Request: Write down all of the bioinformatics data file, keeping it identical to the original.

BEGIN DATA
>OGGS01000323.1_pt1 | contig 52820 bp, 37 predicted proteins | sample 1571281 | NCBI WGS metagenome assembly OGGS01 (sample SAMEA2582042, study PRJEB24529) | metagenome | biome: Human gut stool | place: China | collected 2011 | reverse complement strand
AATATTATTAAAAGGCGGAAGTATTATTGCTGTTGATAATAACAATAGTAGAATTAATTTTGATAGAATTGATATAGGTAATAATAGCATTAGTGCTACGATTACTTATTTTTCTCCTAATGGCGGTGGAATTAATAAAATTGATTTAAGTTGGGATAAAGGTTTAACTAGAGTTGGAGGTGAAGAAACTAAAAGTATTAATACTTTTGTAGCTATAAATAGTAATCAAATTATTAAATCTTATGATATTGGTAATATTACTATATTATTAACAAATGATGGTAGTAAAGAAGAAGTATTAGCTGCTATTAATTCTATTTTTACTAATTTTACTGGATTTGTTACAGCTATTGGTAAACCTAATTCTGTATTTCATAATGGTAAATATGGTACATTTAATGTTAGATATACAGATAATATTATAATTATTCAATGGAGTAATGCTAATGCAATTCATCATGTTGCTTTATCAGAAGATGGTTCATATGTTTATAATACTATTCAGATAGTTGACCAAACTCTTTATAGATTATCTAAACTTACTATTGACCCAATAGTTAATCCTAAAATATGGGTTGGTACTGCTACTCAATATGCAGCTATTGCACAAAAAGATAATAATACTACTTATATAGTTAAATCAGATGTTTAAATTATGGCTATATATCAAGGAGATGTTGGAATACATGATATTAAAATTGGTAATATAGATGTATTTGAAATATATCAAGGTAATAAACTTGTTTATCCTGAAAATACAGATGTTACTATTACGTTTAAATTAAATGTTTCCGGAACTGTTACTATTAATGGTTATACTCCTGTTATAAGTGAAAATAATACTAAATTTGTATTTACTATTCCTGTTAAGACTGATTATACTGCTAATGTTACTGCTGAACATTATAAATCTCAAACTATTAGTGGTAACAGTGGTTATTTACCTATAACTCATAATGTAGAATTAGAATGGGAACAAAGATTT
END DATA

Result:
>OGGS01000323.1_pt1 | contig 52820 bp, 37 predicted proteins | sample 1571281 | NCBI WGS metagenome assembly OGGS01 (sample SAMEA2582042, study PRJEB24529) | metagenome | biome: Human gut stool | place: China | collected 2011 | reverse complement strand
AATATTATTAAAAGGCGGAAGTATTATTGCTGTTGATAATAACAATAGTAGAATTAATTTTGATAGAATTGATATAGGTAATAATAGCATTAGTGCTACGATTACTTATTTTTCTCCTAATGGCGGTGGAATTAATAAAATTGATTTAAGTTGGGATAAAGGTTTAACTAGAGTTGGAGGTGAAGAAACTAAAAGTATTAATACTTTTGTAGCTATAAATAGTAATCAAATTATTAAATCTTATGATATTGGTAATATTACTATATTATTAACAAATGATGGTAGTAAAGAAGAAGTATTAGCTGCTATTAATTCTATTTTTACTAATTTTACTGGATTTGTTACAGCTATTGGTAAACCTAATTCTGTATTTCATAATGGTAAATATGGTACATTTAATGTTAGATATACAGATAATATTATAATTATTCAATGGAGTAATGCTAATGCAATTCATCATGTTGCTTTATCAGAAGATGGTTCATATGTTTATAATACTATTCAGATAGTTGACCAAACTCTTTATAGATTATCTAAACTTACTATTGACCCAATAGTTAATCCTAAAATATGGGTTGGTACTGCTACTCAATATGCAGCTATTGCACAAAAAGATAATAATACTACTTATATAGTTAAATCAGATGTTTAAATTATGGCTATATATCAAGGAGATGTTGGAATACATGATATTAAAATTGGTAATATAGATGTATTTGAAATATATCAAGGTAATAAACTTGTTTATCCTGAAAATACAGATGTTACTATTACGTTTAAATTAAATGTTTCCGGAACTGTTACTATTAATGGTTATACTCCTGTTATAAGTGAAAATAATACTAAATTTGTATTTACTATTCCTGTTAAGACTGATTATACTGCTAATGTTACTGCTGAACATTATAAATCTCAAACTATTAGTGGTAACAGTGGTTATTTACCTATAACTCATAATGTAGAATTAGAATGGGAACAAAGATTT